Older vehicles pollute the most but working with SEMARNAT and energy agencies it will be possible to find solutions. ANPACT proposes to have Euro V / EPA 07 (vehicles that use regular diesel) coexisting with Euro VI / EPA 10. We can find a solution, since ultra-low-sulfur diesel is not yet available nationwide.

Q: One year after USMCA entered into force, how are ANPACT’s members complying with rules of origin and new labor standards?

A: USMCA entered into force on July 1st, 2020, it was a major challenge for the whole automotive industry, however for the heavy vehicle industry, there were certain things that made possible for the industry to comply immediately, for example we did not have any immediate increase on our VCR, until 2024 we will need to comply with 64% of VCR and by 2027 with 70% of VCR.

However, there were new requirements like steel and aluminum and labor value content that represent challenges during the implementation to the industry, since there was no precedent in the past. Today, all companies comply with all the requirements and disciplines without exception. We are ready to continue our exports Worldwide leadership through the USMCA integration.

There were some follow-ups regarding labor matters, particularly those concerning the recent labor reforms for unions. Today, all companies are in compliance with all the necessary norms, without exception. We are also collaborating closely with the implementation of the most recent labor reform regarding outsourcing. Heavy-vehicle companies are complying with the new standards but are still waiting for the federal authorities to accelerate all the official paperwork required.


Q: How will new heavy-vehicle power technologies transform the sector?

A: It is important for us to retain our leadership in the sector. Mexico is the top exporter of tractor trucks, the fourth-largest heavy-duty truck producer, the 10th-largest producer of buses and the fifth-largest heavy-vehicle manufacturer worldwide. It is important to maintain our competitive advantages to continue as leaders in both the light- and heavy-vehicle sectors. During the pandemic, we maintained our leadership and we are preparing to continue to do so as the industry changes and adapts to the USMCA.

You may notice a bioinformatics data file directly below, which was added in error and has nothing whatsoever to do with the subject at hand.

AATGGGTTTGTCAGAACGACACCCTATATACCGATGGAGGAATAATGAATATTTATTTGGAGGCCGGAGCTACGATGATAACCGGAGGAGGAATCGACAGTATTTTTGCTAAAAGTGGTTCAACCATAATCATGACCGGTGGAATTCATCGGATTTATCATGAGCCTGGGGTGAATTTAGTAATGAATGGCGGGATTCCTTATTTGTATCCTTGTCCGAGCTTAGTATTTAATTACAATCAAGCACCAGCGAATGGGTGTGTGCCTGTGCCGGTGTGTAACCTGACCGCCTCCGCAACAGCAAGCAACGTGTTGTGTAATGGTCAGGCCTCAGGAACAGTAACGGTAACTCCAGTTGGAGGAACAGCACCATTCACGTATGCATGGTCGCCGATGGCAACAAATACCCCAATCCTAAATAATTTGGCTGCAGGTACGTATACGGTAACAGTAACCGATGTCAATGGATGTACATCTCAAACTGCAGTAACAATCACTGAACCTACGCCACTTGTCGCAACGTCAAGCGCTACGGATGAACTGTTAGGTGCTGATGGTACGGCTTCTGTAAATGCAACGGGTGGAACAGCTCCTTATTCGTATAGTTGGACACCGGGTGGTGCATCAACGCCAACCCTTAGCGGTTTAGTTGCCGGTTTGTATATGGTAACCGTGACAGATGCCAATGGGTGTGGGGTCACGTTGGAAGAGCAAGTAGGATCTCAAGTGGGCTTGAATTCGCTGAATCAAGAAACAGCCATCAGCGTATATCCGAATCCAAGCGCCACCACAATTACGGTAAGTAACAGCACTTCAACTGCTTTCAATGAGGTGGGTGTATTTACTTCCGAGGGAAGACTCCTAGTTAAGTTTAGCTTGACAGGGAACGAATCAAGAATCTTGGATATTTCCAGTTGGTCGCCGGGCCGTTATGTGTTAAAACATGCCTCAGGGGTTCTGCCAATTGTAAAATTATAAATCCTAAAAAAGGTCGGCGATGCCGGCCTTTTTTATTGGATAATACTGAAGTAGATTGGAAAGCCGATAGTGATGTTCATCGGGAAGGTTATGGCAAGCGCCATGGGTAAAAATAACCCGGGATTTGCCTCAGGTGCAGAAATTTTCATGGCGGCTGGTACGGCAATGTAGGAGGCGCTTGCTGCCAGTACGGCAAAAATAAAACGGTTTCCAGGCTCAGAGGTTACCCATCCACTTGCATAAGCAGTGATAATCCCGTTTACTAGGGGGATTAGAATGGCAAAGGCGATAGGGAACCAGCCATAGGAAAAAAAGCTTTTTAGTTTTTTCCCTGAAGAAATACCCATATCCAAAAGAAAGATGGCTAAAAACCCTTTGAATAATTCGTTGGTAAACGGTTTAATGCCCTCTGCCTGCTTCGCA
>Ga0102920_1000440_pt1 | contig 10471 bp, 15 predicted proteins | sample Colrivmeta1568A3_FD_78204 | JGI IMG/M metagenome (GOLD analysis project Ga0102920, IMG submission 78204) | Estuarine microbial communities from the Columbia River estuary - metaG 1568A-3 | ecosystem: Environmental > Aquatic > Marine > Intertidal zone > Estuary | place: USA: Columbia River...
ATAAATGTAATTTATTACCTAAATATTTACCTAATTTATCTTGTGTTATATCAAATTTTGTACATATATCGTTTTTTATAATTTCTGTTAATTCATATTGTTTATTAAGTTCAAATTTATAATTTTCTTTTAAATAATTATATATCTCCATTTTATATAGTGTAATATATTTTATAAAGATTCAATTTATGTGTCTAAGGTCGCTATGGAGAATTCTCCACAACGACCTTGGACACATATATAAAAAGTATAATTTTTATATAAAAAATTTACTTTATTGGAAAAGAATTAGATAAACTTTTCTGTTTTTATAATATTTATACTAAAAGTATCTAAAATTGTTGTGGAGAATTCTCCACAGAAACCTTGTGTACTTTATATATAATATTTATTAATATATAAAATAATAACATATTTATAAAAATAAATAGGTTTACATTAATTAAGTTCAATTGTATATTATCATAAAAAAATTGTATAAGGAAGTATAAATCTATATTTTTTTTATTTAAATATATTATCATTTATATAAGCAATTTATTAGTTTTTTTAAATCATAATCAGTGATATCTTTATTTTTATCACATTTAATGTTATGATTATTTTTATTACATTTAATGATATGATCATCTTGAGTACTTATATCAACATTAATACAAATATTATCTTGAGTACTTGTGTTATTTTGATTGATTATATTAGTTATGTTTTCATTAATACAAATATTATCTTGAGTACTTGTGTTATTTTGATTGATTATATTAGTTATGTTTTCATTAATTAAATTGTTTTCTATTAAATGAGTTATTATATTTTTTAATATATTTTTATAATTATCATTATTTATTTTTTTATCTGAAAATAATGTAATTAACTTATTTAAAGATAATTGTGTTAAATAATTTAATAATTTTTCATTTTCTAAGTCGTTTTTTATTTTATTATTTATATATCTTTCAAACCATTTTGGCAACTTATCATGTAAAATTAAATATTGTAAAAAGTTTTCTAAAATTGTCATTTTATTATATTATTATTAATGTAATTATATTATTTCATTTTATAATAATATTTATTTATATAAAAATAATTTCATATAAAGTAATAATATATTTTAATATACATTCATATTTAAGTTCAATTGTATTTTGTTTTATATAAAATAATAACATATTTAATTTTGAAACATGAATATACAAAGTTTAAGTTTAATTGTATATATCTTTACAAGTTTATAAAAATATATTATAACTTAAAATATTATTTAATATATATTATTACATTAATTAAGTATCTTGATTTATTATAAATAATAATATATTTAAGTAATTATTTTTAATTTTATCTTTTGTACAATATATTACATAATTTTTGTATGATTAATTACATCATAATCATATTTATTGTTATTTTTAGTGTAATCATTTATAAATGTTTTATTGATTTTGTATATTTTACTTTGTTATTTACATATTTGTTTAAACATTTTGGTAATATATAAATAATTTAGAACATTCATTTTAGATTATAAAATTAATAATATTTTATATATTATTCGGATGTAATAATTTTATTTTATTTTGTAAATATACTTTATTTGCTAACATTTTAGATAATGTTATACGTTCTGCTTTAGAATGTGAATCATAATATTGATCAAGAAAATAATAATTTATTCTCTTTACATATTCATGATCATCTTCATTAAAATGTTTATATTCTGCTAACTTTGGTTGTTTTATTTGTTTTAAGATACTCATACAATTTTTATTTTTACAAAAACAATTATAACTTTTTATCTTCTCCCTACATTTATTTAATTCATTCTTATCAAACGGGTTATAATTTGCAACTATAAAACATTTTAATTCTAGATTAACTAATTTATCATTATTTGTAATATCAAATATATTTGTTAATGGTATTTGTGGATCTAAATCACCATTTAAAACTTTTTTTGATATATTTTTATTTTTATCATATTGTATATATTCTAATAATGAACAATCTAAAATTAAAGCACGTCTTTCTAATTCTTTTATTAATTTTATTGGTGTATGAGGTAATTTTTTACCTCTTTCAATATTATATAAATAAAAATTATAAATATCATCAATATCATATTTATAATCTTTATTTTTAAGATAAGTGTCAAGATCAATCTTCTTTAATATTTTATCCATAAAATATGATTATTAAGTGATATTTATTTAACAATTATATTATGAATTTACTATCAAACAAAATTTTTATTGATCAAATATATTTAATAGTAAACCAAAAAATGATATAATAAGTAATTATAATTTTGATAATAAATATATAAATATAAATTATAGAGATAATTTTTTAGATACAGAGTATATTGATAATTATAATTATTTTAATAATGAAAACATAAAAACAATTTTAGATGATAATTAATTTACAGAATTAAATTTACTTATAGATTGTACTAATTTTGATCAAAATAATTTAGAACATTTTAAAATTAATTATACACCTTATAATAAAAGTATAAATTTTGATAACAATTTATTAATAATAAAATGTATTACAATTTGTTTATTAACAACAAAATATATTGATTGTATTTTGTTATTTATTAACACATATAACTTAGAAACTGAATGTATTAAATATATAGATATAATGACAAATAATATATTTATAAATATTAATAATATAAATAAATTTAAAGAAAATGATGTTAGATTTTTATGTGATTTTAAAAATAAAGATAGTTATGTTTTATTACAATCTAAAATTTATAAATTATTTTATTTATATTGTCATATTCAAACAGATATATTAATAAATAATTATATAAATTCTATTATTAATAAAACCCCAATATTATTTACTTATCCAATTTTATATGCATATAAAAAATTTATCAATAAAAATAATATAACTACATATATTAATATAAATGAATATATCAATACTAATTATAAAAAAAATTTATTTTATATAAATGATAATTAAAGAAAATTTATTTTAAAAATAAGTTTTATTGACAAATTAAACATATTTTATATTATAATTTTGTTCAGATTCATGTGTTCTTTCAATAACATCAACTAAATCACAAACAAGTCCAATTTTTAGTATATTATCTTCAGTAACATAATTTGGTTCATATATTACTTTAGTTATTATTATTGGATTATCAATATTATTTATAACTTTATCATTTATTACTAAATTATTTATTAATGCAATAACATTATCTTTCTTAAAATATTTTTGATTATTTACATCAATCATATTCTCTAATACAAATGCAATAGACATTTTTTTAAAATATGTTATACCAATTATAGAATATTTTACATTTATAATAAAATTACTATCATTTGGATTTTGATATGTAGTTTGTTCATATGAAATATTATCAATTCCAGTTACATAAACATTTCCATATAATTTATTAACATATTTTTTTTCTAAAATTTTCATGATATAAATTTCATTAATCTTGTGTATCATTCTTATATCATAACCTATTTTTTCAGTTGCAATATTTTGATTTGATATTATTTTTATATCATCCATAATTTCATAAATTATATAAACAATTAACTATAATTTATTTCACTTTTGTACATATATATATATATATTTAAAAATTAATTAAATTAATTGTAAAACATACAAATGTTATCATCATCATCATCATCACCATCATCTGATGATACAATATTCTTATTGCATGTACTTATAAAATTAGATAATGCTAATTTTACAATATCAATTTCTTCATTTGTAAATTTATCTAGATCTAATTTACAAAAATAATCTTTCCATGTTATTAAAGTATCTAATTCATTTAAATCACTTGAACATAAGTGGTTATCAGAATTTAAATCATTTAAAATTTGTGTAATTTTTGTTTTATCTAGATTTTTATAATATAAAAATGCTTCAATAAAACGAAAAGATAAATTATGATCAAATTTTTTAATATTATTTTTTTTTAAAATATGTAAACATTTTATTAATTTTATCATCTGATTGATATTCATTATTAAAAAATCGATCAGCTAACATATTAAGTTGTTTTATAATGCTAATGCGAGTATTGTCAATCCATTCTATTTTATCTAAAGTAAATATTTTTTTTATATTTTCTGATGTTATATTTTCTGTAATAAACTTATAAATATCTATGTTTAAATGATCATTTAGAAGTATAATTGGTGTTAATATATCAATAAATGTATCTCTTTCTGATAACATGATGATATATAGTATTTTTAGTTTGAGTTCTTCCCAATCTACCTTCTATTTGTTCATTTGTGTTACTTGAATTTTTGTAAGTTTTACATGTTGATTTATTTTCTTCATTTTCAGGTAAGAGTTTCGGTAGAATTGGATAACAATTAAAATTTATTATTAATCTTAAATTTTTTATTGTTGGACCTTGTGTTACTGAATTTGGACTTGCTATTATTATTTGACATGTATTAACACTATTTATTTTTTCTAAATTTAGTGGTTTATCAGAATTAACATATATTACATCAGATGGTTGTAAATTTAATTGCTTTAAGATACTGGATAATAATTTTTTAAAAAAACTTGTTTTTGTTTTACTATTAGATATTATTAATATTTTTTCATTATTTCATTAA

New technologies are arriving in the country, including electromobility, as many light-vehicle manufacturers are committing to only produce EVs. The sector will increasingly demand vehicles powered by alternative sources of energy, including natural gas, hybrid, electric and hydrogen. Mexico has already exported natural gas, diesel, electric and even hybrid heavy vehicles.

The coming years will see stricter environmental standards across the supply chain. Sustainable vehicles represent about 1 percent of total production and exports and 98 percent of our exports head to the US. Should that market implement new rules, such as carbon taxes or similar measures, Mexico would have to adapt. New technologies will gain in importance as the industry strives for efficiency. Heavy trucks are not a luxury. Heavy vehicles are assets that help companies gain profits.

We will continue to pay close attention to regulatory affairs that could hinder the sector’s strength. The automotive sector generates 1.9 million jobs and 3.4 percent of the GDP.


The National Association of Bus, Truck and Tractor-Trailer Manufacturers (ANPACT) represents heavy-vehicle and engine producers in Mexico. It promotes the development of the commercial vehicle industry.

Photo by:   ANPACT
Alejandro Enríquez Alejandro Enríquez Journalist and Industry Analyst